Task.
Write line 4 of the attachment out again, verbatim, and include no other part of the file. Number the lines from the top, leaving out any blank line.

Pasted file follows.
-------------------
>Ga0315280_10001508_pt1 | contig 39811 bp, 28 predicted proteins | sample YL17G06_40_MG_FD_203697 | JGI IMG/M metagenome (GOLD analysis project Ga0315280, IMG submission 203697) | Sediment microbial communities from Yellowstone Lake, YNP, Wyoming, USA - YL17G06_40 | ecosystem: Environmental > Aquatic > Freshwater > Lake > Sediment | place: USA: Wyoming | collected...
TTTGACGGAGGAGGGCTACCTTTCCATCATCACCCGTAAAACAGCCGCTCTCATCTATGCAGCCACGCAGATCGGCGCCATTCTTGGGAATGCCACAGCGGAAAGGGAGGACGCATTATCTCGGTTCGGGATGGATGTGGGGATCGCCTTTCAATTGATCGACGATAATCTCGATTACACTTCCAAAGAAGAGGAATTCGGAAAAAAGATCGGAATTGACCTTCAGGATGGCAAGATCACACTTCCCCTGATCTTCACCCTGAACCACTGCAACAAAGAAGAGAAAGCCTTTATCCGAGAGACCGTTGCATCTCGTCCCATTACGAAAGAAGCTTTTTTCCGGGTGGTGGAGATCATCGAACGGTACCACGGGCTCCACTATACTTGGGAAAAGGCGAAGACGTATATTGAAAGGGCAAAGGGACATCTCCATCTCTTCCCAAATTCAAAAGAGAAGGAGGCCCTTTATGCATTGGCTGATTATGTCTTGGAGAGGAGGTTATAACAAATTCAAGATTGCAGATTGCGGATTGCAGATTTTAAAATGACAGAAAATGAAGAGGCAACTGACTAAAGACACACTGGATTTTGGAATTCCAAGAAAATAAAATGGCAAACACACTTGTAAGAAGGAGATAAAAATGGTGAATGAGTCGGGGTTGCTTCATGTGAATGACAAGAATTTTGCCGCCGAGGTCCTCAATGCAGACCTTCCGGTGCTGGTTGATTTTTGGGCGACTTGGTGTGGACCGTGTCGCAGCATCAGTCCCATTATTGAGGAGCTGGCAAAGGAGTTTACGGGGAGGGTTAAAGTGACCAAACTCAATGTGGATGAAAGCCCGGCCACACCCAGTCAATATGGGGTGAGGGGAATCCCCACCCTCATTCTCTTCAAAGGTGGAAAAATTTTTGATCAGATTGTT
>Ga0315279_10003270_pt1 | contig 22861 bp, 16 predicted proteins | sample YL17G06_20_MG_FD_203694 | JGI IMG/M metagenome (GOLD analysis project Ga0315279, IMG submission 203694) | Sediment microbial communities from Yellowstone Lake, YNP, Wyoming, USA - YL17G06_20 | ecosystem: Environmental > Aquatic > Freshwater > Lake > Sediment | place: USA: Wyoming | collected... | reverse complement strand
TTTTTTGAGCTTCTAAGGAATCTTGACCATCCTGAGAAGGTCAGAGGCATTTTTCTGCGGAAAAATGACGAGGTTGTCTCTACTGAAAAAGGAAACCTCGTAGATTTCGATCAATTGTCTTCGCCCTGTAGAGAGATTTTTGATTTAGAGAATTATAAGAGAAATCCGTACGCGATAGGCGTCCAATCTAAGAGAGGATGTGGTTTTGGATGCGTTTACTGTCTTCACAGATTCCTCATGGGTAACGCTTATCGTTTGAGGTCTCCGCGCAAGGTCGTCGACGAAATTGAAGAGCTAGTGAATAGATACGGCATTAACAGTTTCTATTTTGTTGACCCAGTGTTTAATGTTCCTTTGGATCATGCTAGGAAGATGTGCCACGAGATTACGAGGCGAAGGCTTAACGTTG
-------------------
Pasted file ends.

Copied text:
TTTTTTGAGCTTCTAAGGAATCTTGACCATCCTGAGAAGGTCAGAGGCATTTTTCTGCGGAAAAATGACGAGGTTGTCTCTACTGAAAAAGGAAACCTCGTAGATTTCGATCAATTGTCTTCGCCCTGTAGAGAGATTTTTGATTTAGAGAATTATAAGAGAAATCCGTACGCGATAGGCGTCCAATCTAAGAGAGGATGTGGTTTTGGATGCGTTTACTGTCTTCACAGATTCCTCATGGGTAACGCTTATCGTTTGAGGTCTCCGCGCAAGGTCGTCGACGAAATTGAAGAGCTAGTGAATAGATACGGCATTAACAGTTTCTATTTTGTTGACCCAGTGTTTAATGTTCCTTTGGATCATGCTAGGAAGATGTGCCACGAGATTACGAGGCGAAGGCTTAACGTTG